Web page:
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why need infinite energy if light has finite speed


Lekgolo555
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The (very) short answer is that the faster you go, the more energy you need for the same acceleration. Or put in another way, adding more energy gives you less acceleration the faster you're going. This reaches a limit at light speed, so you can't ever reach it. Kind of like a Zeno's Paradox kind of thing.

 

This is a consequence of relativity, wherein the speed of light is always constant from your own reference frame. You see me going at 99% the speed of light past you and therefore think I just need that extra 1% to reach it. From my perspective, however, light still goes just as fast relative to me, and I'm not any closer to reaching it, because we experience time and length differently. So, in a certain sense, it's not possible to make ANY progress in getting closer to the speed of light, since it always has the same relative speed.

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An explaination I readed is that , part of the energy is transformed in "relative mass" and having more mass make it harder to accelerate.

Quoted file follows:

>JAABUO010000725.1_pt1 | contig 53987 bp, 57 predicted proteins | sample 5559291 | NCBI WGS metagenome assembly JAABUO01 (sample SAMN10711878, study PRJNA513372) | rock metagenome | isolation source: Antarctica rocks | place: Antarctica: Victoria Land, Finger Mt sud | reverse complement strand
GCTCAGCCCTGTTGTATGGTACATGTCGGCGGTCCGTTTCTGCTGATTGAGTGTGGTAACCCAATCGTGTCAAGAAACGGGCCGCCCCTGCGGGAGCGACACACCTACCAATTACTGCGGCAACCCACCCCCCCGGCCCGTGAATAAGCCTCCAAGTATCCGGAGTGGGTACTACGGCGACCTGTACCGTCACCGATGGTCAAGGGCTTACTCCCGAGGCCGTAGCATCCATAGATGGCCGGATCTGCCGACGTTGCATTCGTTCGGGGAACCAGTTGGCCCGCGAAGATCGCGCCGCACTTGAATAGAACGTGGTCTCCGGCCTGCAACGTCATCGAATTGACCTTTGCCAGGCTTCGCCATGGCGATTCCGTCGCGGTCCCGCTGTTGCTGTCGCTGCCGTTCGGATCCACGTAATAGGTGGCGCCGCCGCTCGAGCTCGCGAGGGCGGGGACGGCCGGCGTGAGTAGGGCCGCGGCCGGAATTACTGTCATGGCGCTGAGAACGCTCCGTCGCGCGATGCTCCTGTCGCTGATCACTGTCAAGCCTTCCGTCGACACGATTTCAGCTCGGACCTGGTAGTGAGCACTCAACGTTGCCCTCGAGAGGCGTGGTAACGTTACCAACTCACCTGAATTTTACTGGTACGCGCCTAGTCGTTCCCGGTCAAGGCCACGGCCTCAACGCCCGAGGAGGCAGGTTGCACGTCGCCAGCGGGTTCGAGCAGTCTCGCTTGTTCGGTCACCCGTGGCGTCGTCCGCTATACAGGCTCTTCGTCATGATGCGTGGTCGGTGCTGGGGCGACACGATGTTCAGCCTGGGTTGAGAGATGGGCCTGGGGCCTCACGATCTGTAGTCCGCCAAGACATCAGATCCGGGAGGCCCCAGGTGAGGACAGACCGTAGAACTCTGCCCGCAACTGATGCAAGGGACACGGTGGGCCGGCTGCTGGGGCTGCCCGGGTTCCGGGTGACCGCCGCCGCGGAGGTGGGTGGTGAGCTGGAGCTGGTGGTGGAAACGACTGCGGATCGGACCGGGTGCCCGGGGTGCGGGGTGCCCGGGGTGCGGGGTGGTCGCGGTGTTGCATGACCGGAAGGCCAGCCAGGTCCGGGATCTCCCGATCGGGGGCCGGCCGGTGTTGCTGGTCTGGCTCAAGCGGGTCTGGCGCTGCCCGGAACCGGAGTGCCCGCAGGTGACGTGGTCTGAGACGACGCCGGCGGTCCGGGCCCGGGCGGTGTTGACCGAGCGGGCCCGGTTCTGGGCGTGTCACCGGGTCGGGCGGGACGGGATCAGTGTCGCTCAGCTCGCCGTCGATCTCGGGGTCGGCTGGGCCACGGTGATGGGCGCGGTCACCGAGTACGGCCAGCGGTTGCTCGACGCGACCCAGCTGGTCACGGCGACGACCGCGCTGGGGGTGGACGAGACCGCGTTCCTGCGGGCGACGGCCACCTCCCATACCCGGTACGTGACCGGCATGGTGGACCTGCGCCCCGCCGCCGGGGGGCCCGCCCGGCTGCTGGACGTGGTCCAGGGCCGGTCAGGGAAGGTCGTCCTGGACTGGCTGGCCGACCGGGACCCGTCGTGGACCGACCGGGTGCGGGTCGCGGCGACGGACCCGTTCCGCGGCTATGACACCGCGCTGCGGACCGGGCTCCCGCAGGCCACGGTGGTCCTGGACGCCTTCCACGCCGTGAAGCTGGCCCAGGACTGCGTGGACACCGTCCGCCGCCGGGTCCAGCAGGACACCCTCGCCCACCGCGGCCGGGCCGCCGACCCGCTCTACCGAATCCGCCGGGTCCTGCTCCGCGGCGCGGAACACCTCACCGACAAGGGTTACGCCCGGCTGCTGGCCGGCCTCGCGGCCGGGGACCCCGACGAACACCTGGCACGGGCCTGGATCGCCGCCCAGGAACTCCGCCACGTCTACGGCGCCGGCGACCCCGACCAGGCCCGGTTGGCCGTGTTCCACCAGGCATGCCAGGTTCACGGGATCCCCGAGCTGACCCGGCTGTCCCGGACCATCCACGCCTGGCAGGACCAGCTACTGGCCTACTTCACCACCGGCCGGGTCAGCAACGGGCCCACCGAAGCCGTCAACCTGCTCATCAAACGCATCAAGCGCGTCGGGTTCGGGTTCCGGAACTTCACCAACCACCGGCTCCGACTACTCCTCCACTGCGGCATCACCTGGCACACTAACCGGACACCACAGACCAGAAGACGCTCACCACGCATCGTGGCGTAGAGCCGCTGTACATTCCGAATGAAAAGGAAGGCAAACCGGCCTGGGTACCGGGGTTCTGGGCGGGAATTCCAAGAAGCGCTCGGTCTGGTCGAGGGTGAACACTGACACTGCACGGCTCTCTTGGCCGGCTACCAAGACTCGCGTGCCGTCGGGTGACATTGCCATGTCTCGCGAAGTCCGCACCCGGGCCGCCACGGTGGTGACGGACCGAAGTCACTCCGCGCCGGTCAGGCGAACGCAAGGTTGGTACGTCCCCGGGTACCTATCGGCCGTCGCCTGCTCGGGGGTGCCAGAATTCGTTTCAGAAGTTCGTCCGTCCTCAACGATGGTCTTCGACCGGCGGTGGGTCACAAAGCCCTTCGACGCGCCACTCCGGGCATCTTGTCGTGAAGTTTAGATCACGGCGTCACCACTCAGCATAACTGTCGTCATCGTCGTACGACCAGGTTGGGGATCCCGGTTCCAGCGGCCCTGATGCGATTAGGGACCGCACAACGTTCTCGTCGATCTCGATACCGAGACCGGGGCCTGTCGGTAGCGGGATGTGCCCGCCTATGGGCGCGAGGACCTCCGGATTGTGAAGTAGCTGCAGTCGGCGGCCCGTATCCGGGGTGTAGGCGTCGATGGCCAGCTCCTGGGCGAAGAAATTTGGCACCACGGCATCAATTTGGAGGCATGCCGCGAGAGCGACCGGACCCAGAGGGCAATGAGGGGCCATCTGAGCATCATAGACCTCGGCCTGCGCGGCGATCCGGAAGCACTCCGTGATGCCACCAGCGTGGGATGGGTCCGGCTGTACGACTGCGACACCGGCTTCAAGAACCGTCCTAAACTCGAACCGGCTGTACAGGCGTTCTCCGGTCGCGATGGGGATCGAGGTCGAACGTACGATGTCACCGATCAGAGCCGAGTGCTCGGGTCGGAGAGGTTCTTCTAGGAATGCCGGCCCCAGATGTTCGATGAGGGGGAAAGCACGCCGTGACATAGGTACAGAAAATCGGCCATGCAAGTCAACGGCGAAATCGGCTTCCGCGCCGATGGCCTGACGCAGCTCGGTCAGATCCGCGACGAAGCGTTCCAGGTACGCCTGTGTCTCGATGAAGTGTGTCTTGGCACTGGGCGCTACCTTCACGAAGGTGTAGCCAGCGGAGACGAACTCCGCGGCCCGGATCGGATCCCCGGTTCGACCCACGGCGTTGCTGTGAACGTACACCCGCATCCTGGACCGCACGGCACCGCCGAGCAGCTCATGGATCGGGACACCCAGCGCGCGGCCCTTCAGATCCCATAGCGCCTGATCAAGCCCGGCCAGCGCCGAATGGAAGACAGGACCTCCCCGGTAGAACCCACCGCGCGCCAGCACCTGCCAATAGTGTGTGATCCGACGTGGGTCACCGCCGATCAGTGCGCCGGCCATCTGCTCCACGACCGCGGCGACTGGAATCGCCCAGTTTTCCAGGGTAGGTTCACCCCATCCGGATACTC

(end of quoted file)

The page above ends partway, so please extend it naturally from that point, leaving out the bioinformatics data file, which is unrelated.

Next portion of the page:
I think that the only experimental data on that come from particle accelerator where particle never reach c, no matter how much energy you add.

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  • 2 weeks later...
This is a consequence of relativity, wherein the speed of light is always constant from your own reference frame. You see me going at 99% the speed of light past you and therefore think I just need that extra 1% to reach it. From my perspective, however, light still goes just as fast relative to me, and I'm not any closer to reaching it, because we experience time and length differently. So, in a certain sense, it's not possible to make ANY progress in getting closer to the speed of light, since it always has the same relative speed.

 

Are you saying that relative to your starting point you could accelerate to the speed of light?

 

But for you as a traveller the speed of light will still be ≈300000 m/s faster than you?

 

EDIT:

I always thought it was the mass of the vehicle increased requiring even more force to push it.

 

That does bring up another question though...

 

If you are carrying the fuel, won't it's mass increase and so give out more energy and more force to equal the increase in mass of the vehicle?

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  • 1 month later...
Speaking of mass...How does the Mass of an object increase if matter can't be created or destroyed ? Is energy converted into matter? and if so...how?

 

I always wondered about that myself. I think in math its correct if the equation for example reaches the same conclusion, such as 2+2=4 for example, if you could do the math the same but get the same answer then its good. I wonder if that applies in some small respect to the mathematical understanding physics applies sometimes in models is all. I mean in math you can literally get rid of parts of the equation sometimes, you can just minus out a galaxy in the universe though, it just sort of confuses me is all.